‘The power of love’

Why Geeta's return to India matters

‘The power of love’
There is a strong desire for peace in India and Pakistan, when the hawkish fringe elements on both sides do not occupy the center stage. This has been demonstrated with the return of Geeta, who had accidently landed in Pakistan 15 years ago and was sent back to India almost with state honor. The story of Geeta, a deaf and mute girl who was cared for by philanthropist Bilquis Edhi, is inspiring. Pakistani people and government were equally enthusiastic about her return to her homeland, although her parents are yet to be identified.

Soon after Geeta’s return to India, news emerged about a similar case in India. New Delhi may facilitate the return of Mohammad Ramzan a 15-year-old Pakistani boy who was separated from his mother at the age of 10 when his father took him to Bangladesh and remarried. After being tortured by his stepmother, the boy crossed the border in 2011 with the hope of returning to his mother in Pakistan. Ramzan had travelled to many states before landing in Bhopal, where he was spotted by the police at the railway station on September 22, 2013. He was taken to a shelter home run by Childline. Ramzan has lived there since.
There are tens of thousands of divided families on both sides

According to Pakistan Tribune, in September this year, a CA student from Bhopal traced the boy’s family in Karachi after he shared his pictures on social media. Ramzan’s mother, Razia Begum, contacted Pakistani human rights activist Ansar Burney with a request for his release and return. She also uploaded a video appealing to the Indian government to send her son home.

These are interesting developments amid the gloomy atmosphere after several incidents of intolerance and extremism. India’s External Affairs Minister Sushma Swaraj rightly said ties among the people of the two country are essential for moving towards peace. “We should not link a humanitarian case with politics,” she said while talking to reporters after receiving Geeta at the New Delhi airport. “In politics and in relations between two nations, people-to-people contacts have a huge role to play.”


There are tens of thousands of divided families on both sides, who would want to meet often, and the people of India and Pakistan also want uninterrupted social, academic and cultural ties. If India has decided to reciprocate Pakistan’s move by facilitating Ramzan’s return, it will indicate a will to move forward and improve the battered mutual relations. The proposed  exchange has come at a time when the extremely intolerant right wing Hindu group Shiv Sena has done everything it could to dismantle the edifice of peace between the two countries – first by forcing the cancellation of noted singer Ghulam Ali’s concert in India, then making a bid to disrupt the book launch of former Pakistani foreign minister Khurshid Kasuri and smearing the face of its organizer Sidheendra Kulkarni, and then disrupting a planned meeting between Indian and Pakistani cricket board officials.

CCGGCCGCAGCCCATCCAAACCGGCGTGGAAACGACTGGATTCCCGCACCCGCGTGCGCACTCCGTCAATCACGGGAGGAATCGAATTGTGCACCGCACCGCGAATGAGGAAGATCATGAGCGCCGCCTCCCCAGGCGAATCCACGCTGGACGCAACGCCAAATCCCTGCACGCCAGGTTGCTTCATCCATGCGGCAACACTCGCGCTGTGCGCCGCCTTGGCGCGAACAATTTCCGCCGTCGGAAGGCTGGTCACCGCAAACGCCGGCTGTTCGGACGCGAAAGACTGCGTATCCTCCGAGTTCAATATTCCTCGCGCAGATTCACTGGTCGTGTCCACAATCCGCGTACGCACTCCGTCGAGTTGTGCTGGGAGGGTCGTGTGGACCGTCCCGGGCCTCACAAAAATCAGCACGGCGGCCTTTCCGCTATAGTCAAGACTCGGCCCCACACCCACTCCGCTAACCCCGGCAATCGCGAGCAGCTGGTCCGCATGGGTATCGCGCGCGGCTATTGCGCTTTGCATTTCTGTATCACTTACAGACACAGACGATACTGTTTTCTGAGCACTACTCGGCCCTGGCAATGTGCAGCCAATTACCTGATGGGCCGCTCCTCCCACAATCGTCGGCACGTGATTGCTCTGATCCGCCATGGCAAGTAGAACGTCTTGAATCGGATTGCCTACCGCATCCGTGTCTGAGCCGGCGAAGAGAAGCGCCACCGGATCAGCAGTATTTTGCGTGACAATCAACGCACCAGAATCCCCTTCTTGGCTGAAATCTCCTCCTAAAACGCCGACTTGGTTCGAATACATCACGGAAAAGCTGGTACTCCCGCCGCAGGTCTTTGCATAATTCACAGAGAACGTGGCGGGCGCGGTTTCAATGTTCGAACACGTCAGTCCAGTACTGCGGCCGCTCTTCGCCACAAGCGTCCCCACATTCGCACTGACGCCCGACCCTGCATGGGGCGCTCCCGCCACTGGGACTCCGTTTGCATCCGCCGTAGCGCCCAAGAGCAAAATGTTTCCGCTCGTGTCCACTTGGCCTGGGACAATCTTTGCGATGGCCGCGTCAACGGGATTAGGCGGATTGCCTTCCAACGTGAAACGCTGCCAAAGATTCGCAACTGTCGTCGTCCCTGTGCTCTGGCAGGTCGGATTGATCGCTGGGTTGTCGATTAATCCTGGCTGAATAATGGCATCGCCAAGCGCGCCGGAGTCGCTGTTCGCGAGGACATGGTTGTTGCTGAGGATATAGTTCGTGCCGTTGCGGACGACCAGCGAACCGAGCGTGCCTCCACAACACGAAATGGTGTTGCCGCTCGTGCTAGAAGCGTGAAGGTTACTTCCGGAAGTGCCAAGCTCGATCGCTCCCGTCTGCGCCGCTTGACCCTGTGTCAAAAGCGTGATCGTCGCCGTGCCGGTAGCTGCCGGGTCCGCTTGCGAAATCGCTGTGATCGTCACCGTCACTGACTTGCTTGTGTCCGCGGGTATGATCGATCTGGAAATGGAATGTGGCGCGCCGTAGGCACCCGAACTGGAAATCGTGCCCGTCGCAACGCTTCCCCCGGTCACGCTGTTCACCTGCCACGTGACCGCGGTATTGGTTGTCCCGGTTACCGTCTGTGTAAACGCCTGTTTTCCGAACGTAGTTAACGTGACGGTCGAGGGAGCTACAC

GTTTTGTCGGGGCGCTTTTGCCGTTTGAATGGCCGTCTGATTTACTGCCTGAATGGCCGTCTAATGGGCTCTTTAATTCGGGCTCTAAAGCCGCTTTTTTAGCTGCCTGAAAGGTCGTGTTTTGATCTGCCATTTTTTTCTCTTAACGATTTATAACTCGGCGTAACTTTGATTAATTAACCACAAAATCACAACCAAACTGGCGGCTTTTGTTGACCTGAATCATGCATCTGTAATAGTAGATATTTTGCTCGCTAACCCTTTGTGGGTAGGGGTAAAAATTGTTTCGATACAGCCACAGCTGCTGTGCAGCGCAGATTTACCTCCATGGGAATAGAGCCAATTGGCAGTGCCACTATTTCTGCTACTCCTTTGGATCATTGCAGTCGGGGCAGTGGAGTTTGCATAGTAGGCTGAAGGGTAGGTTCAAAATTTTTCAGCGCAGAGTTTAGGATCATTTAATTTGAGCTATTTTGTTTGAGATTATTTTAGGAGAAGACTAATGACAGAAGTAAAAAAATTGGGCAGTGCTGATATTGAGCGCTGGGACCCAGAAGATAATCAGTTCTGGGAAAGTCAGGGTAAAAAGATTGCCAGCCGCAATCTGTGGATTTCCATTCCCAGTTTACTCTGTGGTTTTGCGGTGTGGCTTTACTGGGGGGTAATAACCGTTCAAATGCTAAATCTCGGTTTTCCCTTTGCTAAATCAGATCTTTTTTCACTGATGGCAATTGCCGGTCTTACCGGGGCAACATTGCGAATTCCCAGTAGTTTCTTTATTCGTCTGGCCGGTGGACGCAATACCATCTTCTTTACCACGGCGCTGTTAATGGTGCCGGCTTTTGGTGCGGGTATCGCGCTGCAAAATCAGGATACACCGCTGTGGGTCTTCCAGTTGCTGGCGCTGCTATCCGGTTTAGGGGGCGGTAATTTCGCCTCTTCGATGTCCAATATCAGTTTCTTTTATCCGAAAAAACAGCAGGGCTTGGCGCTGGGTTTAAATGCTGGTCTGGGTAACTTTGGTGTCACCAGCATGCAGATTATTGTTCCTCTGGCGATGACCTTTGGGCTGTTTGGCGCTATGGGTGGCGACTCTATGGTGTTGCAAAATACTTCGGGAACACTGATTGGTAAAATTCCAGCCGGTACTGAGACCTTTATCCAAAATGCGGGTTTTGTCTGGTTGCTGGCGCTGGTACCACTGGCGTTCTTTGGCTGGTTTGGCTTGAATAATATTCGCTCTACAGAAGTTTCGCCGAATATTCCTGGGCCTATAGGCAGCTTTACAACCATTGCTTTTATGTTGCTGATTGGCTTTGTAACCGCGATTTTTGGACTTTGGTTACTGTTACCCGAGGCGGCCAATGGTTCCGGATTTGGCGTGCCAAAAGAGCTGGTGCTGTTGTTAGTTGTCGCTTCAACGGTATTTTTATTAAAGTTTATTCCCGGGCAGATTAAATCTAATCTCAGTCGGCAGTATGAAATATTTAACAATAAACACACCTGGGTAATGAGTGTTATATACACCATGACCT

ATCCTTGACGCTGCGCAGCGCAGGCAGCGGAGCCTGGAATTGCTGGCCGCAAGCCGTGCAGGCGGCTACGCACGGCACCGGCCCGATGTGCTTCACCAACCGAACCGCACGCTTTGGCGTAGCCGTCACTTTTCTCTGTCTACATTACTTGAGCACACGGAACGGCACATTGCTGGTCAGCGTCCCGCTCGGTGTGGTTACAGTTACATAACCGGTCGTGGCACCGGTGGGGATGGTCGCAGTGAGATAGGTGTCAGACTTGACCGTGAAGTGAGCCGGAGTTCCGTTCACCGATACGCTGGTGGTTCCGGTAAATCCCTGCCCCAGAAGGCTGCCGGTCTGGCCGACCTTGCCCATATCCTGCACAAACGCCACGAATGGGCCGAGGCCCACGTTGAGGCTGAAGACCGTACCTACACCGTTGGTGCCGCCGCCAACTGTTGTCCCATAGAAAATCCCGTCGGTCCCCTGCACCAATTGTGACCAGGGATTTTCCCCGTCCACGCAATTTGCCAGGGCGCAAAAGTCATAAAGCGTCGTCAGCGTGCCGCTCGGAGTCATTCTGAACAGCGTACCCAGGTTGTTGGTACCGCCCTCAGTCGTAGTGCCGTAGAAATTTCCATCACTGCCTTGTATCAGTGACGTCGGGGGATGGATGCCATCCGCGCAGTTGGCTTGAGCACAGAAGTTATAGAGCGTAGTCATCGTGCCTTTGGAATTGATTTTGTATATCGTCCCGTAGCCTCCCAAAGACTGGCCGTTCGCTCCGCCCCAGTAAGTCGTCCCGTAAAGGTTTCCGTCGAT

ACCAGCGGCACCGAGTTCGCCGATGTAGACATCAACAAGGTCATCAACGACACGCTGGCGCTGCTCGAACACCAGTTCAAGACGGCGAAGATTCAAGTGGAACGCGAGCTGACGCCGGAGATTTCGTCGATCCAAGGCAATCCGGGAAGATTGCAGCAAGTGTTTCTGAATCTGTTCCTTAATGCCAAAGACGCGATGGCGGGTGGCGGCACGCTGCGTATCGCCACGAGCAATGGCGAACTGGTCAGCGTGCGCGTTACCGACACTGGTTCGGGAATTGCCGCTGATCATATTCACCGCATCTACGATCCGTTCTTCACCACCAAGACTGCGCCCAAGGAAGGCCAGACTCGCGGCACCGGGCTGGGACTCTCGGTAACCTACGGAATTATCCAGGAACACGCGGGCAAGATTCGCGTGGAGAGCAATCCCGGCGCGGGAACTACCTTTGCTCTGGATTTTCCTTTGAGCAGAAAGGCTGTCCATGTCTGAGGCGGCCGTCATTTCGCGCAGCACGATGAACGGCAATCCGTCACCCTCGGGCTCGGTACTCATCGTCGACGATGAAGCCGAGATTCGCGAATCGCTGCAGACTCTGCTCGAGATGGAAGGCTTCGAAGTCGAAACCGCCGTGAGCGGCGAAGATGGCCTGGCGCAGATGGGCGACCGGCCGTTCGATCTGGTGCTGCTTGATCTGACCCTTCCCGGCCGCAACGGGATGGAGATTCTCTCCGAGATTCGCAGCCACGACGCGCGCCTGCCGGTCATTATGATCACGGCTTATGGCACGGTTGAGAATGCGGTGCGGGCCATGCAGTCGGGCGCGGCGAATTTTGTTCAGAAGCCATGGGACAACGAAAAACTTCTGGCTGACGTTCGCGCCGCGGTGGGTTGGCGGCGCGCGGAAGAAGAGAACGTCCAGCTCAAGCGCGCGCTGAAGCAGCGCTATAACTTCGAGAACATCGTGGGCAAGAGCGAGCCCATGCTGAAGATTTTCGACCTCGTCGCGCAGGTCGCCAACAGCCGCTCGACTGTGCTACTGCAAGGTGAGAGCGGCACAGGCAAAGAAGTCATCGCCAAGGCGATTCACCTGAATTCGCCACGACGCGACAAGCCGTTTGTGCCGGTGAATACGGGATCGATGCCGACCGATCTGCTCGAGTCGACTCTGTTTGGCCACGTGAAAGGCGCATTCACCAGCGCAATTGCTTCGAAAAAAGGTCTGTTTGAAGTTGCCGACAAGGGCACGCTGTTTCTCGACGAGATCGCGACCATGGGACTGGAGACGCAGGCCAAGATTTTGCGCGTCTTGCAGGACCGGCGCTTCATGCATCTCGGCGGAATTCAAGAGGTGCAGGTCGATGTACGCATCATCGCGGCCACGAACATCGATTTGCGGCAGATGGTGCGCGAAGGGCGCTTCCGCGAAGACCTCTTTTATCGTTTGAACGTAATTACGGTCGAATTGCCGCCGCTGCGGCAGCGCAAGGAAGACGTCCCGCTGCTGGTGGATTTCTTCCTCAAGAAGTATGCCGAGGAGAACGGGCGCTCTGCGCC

Although a fringe element in the large and inclusive India, Shiv Sena’s actions were not isolated incidents. Some see an apparent complicity by the Narendra Modi government. The ruling Bhartiya Janata Party which is partnering the coalition government with Shiv Sena in Mahrashtra, did decide to go alone in local council elections and made some statements of “displeasure”, but there has been no real action against the culprits. Similarly, the killing of Mohammad Akhlaq in Dardi town of in Uttar Pradesh on the suspicion of storing beef in his refrigerator, followed by the murder of Zahid Ahmad, a poor truck conductor, by right wing goons in Udhampur in Jammu, left a trail of intolerance that seemed to have the BJP government’s subtle approval. Delhi Police’s raid on Kerala House citing beef as a reason is another example of how the government continues to pursue its goal of a non-inclusive India.

While all this is a reality, there seems to be no dearth of peacemakers in India. Salman Khan’s film Bajrangi Bhaijan has a plot similar to Geeta’s story, although the nationality of the protagonist has been reversed. A Pakistani girl gets lost in India, and a large-hearted Indian decides to take her home. Salman Khan’s character is an earnest God-fearing Hindu who thinks eating meat is a sin. As a child, he attends meetings of the Hindu nationalist group RSS, sniffs disapprovingly when he smells meat being cooked next doors, and seeks forgiveness from God for ordering chicken at a restaurant. But he drastically changes when he goes to Pakistan to search for the girl’s parents. Since the movie is set in the interest of peace, it had an equal box office success in Pakistan. In a recent tweet, Salman Khan said Geeta’s return showed “the power of love”.

For the elements like Shiv Sena, there was a lesson in the movie. But the fact that they went scot-free with their wrongdoings has caused concern among a majority of Indians who don’t agree with their politics. But since this majority remains silent, it brings to us a new Hindustan, which presumably looks like a “very Hindu nation”.

The polarization card, as played by political groups patronized by governments, has kept the rational elements in India silent. But if gestures such as the return of Geeta and Ramzan continue with frequency, they will change the course of relations between India and Pakistan.

The author is a veteran journalist from Srinagar